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Cancers of the Gallbladder and Biliary Ducts

Cancers of the Gallbladder and Biliary Ducts

ABSTRACT: Neoplasms of the biliary tract tree are uncommon and have a poor overall prognosis. Although numerous risk factors have been identified, little is known about the pathogenesis of these tumors, and no effective screening technique is available for early detection. Surgery remains the principal treatment modality and the only potential cure, with laparoscopy playing an increasingly important role in determining the resectability of these tumors. The role of postoperative adjuvant chemotherapy and radiation remains controversial. The efficacy of chemotherapy for advanced disease is relatively limited, with response rates of less than 10% for single-agent fluorouracil. Of the newer agents, gemcitabine (Gemzar) holds the most promise in the treatment of these difficult malignancies. [ONCOLOGY 16:939-957, 2002]

Biliary tract cancers occur infrequently in the United
States. Approximately 7,500 new cases are diagnosed each year, consisting of
5,000 gallbladder cancers and 2,500 cholangiocarcinomas.[1] Worldwide, they
represent a more significant health burden, with a high frequency in Chile and
parts of Asia.

The associated mortality rate in the United States is high, with
approximately 4,000 to 6,000 deaths annually.[2] Few patients with unresectable
cholangiocarcinomas survive longer than 1 year, and the outlook for gallbladder
cancer patients is equally poor. The median survival for the latter is less than
6 months, and fewer than 5% survive 5 years.[2] The roles of chemotherapy and
irradiation, particularly in the adjuvant setting, have not been well defined in
these diseases.


Epidemiology and Pathogenesis

Cholangiocarcinomas are cancers of the biliary tree. Extrahepatic tumors are
more common than tumors within the liver. Hilar cancers, also called Klatskin
tumors, are the most common, occurring approximately two to three times more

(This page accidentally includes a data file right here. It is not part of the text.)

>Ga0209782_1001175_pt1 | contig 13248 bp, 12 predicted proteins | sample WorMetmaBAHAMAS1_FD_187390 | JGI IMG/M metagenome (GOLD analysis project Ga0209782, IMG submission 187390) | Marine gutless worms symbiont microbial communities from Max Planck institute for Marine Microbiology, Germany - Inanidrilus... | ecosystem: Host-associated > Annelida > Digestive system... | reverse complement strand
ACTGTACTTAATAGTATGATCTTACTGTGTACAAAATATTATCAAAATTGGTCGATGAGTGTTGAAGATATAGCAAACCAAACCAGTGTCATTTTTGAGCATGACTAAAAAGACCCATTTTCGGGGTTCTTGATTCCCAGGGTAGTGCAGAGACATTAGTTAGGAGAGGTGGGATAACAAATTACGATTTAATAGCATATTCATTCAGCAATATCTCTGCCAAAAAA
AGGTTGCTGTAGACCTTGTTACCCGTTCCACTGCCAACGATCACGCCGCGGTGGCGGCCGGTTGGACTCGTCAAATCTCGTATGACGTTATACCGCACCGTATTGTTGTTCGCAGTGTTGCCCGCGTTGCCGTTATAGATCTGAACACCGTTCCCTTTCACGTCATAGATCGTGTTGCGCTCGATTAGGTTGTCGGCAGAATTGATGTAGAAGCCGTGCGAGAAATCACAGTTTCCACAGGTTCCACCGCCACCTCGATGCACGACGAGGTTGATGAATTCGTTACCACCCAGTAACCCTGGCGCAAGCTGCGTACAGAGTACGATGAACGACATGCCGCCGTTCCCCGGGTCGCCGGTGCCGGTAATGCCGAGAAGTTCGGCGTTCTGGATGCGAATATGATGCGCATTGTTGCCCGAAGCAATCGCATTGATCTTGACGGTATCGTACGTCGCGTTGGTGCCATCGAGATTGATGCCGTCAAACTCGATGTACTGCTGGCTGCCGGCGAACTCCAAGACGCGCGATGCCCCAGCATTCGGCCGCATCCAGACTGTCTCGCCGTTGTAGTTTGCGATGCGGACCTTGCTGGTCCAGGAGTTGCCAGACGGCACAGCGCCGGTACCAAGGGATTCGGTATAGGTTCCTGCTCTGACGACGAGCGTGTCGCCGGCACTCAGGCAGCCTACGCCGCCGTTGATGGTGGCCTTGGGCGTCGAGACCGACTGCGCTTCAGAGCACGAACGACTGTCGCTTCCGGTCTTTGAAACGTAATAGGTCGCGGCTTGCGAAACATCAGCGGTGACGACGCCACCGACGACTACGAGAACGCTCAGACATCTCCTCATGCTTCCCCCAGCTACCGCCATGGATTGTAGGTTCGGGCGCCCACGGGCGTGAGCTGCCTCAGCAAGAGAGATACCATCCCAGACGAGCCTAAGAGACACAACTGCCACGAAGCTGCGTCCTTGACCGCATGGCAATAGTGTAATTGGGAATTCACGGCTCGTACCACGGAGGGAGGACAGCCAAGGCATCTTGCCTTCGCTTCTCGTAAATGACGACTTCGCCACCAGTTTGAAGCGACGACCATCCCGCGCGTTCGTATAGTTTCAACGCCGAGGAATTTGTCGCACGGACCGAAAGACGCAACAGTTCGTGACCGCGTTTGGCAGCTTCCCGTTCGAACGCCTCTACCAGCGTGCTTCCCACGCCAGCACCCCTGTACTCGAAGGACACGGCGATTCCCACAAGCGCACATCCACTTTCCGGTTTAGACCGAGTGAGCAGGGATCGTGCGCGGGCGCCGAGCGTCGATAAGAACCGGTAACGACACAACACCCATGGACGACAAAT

often than distal cholangiocarcinomas. Although more than 10 different
histologic subtypes of extrahepatic cholangiocarcinomas have been reported, over
98% are adenocarcinomas.[3] Of the other histologic subtypes, papillary tumors
are rarely invasive (and thus have a favorable prognosis), whereas the
small-cell subtype metastasizes early and is nearly invariably fatal.

Little is known about the pathogenesis of adenocarcinomas except that these
tumors are associated with inflammation of the biliary system.
Cholangiocarcinomas express a receptor for interleukin (IL)-6, and exposure to
this cytokine stimulates tumor growth in vitro.[4] They also express Fas ligand,
which induces apoptosis of lymphocytes,[5] but they escape Fas-mediated
apoptosis by expressing an apoptosis inhibitor (I-FLICE). Thus,
cholangiocarcinomas can proliferate while avoiding the effector cells activated
by the inflammation-triggered immune response.

Risk factors for the development of cholangiocarcinoma are moderately well
characterized. Patients with primary sclerosing cholangitis have the highest
risk, with a 7% to 10% lifetime risk of developing this cancer.[6] These tumors
also occur with increased frequency in patients with hepatitis C-related
cirrhosis, ulcerative colitis, and parasitic infestations.[7] Although less
common than the association of hepatitis C and hepatocellular carcinoma, as many
as 2% of patients with the hepatitis C virus develop cholangiocarcinoma.[8]
Environmental factors have also been associated with biliary tumors. An
increased incidence of cholangiocarcinomas is seen in patients exposed to the
contrast agent thorium dioxide (Thorotrast).[1] Other chemical carcinogens
inducing this cancer include cigarette smoke, asbestos, radon, dioxin, and


Cholangiocarcinomas rarely present symptomatically until they are quite large
and cause obstruction of the biliary tract. Painless jaundice occurs in up to
90% of patients, with serum bilirubin often exceeding 10 mg/dL. Approximately
50% of patients experience weight loss. Obstruction caused by cholangiocarcinoma
can also result in the symptoms of cholangitis, manifesting as fever and right
upper quadrant abdominal pain. Unfortunately, none of these symptoms are
specific for neoplasm.

Screening and Early Detection

Due to the poor outcome of patients with advanced cholangiocarcinomas as well
as the fact that surgery can be curative in limited-stage disease, early
detection through a dedicated screening program could conceivably decrease
mortality. However, the rarity of biliary tumors makes this approach difficult.